Lemon verbena

This scenario reminded me of another episode that occurred in L’occitane a few weeks prior. I was browsing fragrance as a potential gift for Mr Broccoli (he nearly got an old piano but that’s for another day). The manageress approached and asked if I would like a cup of herbal tea. Aha now your talking, yes please. Lemon verbena you say, why that’s my favourite, mmm I love that taste of sherbet lemons but how will I shop after such a relaxing tisane. I realise the nice lady has gone pale. “I am really worried about giving you this tea now” she said. The tea was horrible and I couldn’t help wrinkling my nose (I so need that wrinkle cream!) The tea tasted of old grass.”Hmm, not great ” I confessed.The manageress had already worked out that my initial enthusiastic response to lemon verbena tea hadn’t quite matched the response she had had from customers. She then asked if I would try the lemon verbena fragrance and I was delighted to discover the scent really did have that lemony zing so evocative of the herb, and they had an accurate photograph of the plant standing proudly nearby.     What I couldn’t understand was why the beautiful packaging was labelled Verveine and Verbena with no mention of lemons.       Vervaine is French for verbena but there are several verbenas; verbena bonariensis, trailing verbena, bedding verbena to name a few, but none of these smell as delicious as lemon verbena. L’Occitane, sort it out, you are selling a fragrance, be specific, it’s a scent worth shouting about, it’s gorgeous!                                                                         Incidentally there is the blue flowered vervain. This is also a herb, doesn’t smell great and is often used to supplement the diet of horses, it is also a tea, this could explain the grassy flavour of the tea initially offered in the shop. A bit of a herbal mix up methinks.


But this got me thinking, retailers should really know their products, and to really know your product you must be passionate about it. Nurserymen, growers, gardeners, plant experts these are passionate people and that’s why plant fairs, shows and individual nurseries are the best places to shop for plants. The enthusiasm and advice so cheerfully given is invaluable. So this year why not support the experts, the passionate ones, the ones in the know and seek out some real garden treasures at the same time.                                Events for 2014 include Arley Hall in Cheshire who will be hosting a spring plant fair on Easter Sunday 20th April. A spectacular garden festival on Saturday 21st and sunday 22nd of June will be visited by Chris Beardshaw on the Sunday.                                                 For more info visit www.arleyhallandgardens.com/events                                                      Other fairs include  www.flowerpowerfairs.co.uk or why not check out one of my favourite nurseries Lodge lane nurseries run by Sue Beesley www.bluebellcottage.co.uk

For anyone who may be interested I went with my usual facial products Clarins. I can’t resist them. Expensive? Yes, a bit, but sometimes a girl deserves a bit of luxury.

Live vodka tasting blog

I was reminded this evening (thanks Dave!) that several months ago I wrote a blog about my fruity vodka making and haven’t, as yet, filled you in with the progress of these delicious concoctions. I do apologise and will do my very best to rectify this immediately.                                                                                                               Vodka tasting can be a messy, dangerous business and probably should be consigned to new years eve party or other such momentous occasions but, as we never know what tomorrow may bring, let’s crack on.                                                                           *for those of you sharing new year with the broccoli’s fear not, we will exercise restraint, there will be plenty to go round.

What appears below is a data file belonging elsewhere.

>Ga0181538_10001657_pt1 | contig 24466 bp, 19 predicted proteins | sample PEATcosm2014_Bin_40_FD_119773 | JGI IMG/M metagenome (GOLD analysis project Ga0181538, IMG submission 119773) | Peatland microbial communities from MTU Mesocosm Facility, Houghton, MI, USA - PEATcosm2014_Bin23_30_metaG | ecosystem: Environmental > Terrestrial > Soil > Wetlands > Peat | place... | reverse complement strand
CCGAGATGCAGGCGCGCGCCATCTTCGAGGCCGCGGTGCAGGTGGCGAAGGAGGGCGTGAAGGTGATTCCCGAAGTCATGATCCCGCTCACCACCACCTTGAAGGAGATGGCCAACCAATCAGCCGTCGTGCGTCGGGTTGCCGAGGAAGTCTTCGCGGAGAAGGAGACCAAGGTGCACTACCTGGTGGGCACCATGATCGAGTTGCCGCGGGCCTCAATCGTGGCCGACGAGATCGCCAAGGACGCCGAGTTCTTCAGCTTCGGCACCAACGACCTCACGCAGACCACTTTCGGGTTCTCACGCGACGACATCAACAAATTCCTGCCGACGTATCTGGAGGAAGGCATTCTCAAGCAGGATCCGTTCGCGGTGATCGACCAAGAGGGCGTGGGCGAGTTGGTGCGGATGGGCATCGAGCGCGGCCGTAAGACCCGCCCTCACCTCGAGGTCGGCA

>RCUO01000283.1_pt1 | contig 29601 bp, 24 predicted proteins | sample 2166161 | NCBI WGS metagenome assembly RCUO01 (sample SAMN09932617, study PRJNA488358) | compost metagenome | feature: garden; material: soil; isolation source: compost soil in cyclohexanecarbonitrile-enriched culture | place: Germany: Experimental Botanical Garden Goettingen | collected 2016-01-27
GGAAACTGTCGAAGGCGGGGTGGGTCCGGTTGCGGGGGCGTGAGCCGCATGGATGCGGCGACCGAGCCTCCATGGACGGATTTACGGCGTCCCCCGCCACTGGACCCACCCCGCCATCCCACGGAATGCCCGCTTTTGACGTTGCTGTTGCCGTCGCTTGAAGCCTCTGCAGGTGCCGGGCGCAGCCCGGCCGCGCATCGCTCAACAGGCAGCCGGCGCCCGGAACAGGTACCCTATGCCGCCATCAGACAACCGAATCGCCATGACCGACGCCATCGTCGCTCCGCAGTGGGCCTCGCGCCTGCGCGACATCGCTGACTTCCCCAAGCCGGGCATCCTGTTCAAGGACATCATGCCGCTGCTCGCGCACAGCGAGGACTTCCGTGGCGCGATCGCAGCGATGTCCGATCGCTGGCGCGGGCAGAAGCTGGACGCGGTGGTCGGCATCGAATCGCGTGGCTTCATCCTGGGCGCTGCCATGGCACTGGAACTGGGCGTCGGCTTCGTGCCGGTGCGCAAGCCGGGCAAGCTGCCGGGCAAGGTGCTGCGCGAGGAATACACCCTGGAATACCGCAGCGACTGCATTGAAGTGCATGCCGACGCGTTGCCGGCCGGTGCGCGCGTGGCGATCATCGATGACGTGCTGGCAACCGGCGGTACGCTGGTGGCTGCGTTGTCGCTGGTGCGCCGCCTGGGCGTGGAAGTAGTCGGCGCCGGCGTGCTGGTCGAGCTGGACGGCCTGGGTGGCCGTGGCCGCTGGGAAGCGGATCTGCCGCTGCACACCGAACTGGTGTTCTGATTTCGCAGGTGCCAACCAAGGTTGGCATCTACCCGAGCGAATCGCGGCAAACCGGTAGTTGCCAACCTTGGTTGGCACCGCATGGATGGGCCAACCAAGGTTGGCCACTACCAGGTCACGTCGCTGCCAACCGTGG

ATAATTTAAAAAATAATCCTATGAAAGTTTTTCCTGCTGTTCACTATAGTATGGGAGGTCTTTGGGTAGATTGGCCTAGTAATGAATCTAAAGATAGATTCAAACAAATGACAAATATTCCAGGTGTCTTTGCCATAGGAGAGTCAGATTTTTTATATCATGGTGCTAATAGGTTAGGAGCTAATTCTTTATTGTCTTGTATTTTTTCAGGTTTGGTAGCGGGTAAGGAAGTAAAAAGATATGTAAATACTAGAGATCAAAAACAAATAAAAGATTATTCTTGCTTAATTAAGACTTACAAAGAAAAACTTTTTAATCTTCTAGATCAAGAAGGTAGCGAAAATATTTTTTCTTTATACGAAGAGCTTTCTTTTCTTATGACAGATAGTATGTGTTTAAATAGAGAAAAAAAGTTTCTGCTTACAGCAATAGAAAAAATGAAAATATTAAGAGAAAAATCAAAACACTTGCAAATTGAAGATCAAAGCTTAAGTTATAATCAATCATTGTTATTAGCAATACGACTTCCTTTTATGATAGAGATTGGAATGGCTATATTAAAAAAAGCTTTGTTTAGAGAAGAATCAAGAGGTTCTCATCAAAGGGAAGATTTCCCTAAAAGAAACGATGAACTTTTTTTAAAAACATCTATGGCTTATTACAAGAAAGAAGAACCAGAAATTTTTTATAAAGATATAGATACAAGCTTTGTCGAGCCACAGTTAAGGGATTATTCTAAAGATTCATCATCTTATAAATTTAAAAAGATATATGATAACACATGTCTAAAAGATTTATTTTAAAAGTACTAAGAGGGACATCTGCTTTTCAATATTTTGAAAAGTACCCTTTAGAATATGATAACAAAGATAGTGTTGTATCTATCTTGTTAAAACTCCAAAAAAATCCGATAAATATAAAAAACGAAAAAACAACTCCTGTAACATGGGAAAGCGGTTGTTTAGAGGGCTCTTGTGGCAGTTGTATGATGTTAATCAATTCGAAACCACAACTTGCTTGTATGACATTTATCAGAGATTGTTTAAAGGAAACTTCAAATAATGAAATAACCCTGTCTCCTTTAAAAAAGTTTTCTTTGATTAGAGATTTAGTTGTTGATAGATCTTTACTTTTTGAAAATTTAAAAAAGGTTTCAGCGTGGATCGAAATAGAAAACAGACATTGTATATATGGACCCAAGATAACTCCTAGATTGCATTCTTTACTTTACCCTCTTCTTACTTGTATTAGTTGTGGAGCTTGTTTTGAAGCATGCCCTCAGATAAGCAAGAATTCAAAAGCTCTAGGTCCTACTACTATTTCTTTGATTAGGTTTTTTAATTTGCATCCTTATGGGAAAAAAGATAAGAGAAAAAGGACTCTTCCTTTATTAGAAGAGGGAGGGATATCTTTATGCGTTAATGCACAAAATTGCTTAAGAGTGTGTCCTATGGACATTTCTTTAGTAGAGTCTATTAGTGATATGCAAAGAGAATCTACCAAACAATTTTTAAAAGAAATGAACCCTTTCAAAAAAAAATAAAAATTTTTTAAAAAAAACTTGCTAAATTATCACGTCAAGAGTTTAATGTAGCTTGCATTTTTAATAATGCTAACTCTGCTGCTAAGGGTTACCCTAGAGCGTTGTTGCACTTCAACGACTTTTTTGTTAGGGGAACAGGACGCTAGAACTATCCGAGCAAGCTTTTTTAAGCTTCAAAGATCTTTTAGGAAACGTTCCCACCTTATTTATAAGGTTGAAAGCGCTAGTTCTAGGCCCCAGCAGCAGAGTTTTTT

First, their appearance. Once the vodka has been strained through a kitchen, not garden, sieve and the fruit discarded ( or scattered over vanilla ice-cream mmm) the resulting liquor takes on a very rosy glow, helped muchly by the fairy lights.

vodkas This is quite a different appearance to when they were made several months ago. It’s amazing what a bit of time and agitation can do. All 16 bottles have been gently swished over the past few months to ensure even dissipation of fruit and sugar. What surprises me is that the white currant vodka has a red colour to it. I can understand the damson, pink gooseberry and rum and black looking rosy but the white currants? Odd.

boozy berries 4

The picture above is my pink gooseberry vodka. I have always been wary of gooseberries having been forced to endure a raft of bad gooseberry crumbles somewhere in my dark past. Then I discovered  the pink ones and what a joy they are. Earlier this year my dad was surprised when I turned my nose up at the gooseberry harvest and urged me to, well there is no delicate way of putting this, slurp the inside of the berry out, thus avoiding the sharp, bitter, prickly skin. If you have never tried this, do, it will change your perspective on gooseberries forever. But I digress. Pink gooseberry vodka, it was quite nice, well, it must have been more than quite nice, there is none left. It took a little more sugar than usual and I am tempted next year to add a vanilla stick or two to sweeten it a little.                                                                          The white currant vodka is…interesting. Some may say it is an acquired taste. I find it tart, it makes my nose wrinkle in a most unattractive manner and I end up leering and gasping with one eye open and one tightly shut. Yet my old man loves it. If you bear with me I will do a live blog taste test.